When KSO principal French horn, Jeffery Whaley, began to play Samuel Barber’s 1956 “Summer Music,” Op. 31, Barber’s only music for woodwind quintet, his sound was both pure and delicate, as though he was playing on the other side of a hill, instead of sitting with his four companions: Hannah Hammel, flute; Claire Chenette, oboe; Gary Sperl, clarinet; and Aaron Apaza, bassoon. The performance was Sunday at the Sandra G. Powell Recital Hall, UT School of Music.
Now simply called the horn, it is one of the most difficult orchestral instruments to play well. Staying on pitch while playing it loudly is difficult enough. Playing it softly and dead-on is another level altogether. Whaley does it all brilliantly.
So was the playing of the other four, each with moments of playing emphasis.
“Summer Music” has the sensibility of Vivaldi’s summer section in his “Four Seasons,” without the storm and the barking dog. Yet, it is thoroughly American.
There are moments of atmospheric, bluesy references to George Gershwin’s “Summertime” and a bit of Stravinsky’s “The Rite of Spring.”
After Claire Chenette played a long, gentle breeze theme, a lot of chattering among all of the players was like a group of friends spreading out a blanket and a picnic under a tree.
Barber described the process of the piece as writing words, immersing himself in them, then letting the music flow out of them.
When I first wrote about the KSO’s chamber music performances years ago, the musicians played with orchestral section players’ mentality; always blend in, never stick out, which is the opposite of the conversational exchanges that make chamber music, such as the playing by Hammel, Chenette, Sperl, Apaza and Whaley in “Summer Music” so special.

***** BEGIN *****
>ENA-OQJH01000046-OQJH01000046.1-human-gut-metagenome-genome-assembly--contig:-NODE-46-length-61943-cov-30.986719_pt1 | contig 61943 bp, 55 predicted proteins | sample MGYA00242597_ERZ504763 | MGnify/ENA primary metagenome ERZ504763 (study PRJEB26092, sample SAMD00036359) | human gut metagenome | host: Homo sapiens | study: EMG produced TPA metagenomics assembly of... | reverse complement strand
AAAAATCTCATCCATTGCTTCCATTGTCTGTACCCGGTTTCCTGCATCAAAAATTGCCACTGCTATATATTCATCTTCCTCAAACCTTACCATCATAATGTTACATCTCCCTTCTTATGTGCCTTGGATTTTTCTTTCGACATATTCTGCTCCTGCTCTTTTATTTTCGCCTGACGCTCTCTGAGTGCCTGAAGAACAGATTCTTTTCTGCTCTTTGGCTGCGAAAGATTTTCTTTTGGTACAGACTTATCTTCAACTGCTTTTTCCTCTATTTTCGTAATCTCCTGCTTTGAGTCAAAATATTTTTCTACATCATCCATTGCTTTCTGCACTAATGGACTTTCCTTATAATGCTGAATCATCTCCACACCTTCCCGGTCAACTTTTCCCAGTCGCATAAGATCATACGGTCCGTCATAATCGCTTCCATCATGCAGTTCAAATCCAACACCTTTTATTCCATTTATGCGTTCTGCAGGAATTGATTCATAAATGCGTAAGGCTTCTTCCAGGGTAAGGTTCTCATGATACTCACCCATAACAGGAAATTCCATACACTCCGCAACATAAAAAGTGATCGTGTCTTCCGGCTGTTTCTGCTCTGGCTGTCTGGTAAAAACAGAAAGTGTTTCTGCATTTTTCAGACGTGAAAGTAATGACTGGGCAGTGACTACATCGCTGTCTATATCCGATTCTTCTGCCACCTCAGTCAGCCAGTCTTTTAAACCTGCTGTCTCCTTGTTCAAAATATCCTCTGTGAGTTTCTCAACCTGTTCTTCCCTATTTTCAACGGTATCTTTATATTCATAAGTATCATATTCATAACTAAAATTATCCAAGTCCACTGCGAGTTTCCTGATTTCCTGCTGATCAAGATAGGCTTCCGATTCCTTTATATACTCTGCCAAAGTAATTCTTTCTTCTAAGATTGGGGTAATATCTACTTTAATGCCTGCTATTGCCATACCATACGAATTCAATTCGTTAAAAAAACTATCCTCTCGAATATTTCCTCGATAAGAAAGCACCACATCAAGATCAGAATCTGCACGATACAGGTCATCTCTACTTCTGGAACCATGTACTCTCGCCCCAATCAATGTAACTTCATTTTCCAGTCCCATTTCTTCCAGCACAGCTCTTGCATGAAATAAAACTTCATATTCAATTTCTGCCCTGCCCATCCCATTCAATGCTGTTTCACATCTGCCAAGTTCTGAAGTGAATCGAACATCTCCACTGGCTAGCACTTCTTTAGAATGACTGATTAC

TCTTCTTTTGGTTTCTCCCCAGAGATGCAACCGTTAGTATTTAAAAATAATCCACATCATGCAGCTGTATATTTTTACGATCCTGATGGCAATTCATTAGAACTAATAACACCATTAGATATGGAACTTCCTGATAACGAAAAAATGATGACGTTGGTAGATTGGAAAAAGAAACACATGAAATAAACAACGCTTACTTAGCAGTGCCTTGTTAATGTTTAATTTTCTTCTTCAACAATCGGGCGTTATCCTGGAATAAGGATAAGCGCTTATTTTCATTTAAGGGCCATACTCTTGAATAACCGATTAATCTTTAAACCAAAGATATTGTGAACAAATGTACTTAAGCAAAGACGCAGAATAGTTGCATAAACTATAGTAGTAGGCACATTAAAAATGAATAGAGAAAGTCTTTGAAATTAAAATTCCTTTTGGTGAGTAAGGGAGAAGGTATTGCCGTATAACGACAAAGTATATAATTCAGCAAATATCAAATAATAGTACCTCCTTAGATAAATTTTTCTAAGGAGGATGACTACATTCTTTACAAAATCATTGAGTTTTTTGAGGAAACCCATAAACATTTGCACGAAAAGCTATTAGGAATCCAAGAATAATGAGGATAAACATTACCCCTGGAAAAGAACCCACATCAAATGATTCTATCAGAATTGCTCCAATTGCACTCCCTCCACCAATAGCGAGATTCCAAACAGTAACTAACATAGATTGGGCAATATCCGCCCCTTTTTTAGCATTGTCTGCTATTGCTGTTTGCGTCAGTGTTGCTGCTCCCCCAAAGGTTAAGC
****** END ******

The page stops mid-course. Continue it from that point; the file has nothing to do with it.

That approach followed through when the KSO Principal String Quartet: Gordon Tsai, first violin; Edward Pulgar, second violin; Kathryn Gawne, viola; and Andy Bryenton, cello, were joined by principal flute, Hannah Hammel, for a performance of American composer Arthur Foote’s 1918 “Nocturne and Scherzo for Flute and String Quartet.”
Originally separate elements, the nocturne was created as “A Night Piece for Flute and Strings.” The scherzo part was an arrangement of the second movement of his second-string quartet.
The combined piece had none of the languid, melancholy mood of some night music. But sparkled with light, dancing flute playing that was full of charm, with the strings taking turns talking to each other and responding to the flute.
The mix of instruments changed again for Beethoven’s “Septet in E-flat Major,” Op. 20, from 1800. Violinist Gordon Tsai, violist Kathryn Bawne, cellist Andy Bryenton, hornist Jeffery Whaley and bassoonist Aaron Apaza, were joined by double bass player Steve Benne.
Beethoven came to hate the piece because its popularity overshadowed music he considered more important achievements.
But, judging by Sunday afternoon’s performance it’s easy to see why Beethoven’s adoring public loved it so much. It’s full of dancing little elements, a continual array of changing colors and textures. Each of the instruments got a chance to shine by itself and in trios and duets.
The duet between Aaron Apaza’s bassoon and Hannah Hammel’s flute was especially charming.
Of course, Beethoven gave the violin the juiciest moments, which Gordon Tsai played with both joy and precision.
This KSO performance at UT was a change from the usual venue at the Bijou Theatre. The first few performances I heard in the School of Music’s new space, the acoustics seemed a bit dry. But Sunday afternoon, the sound was warm and alive, without any sense of dullness. It felt right.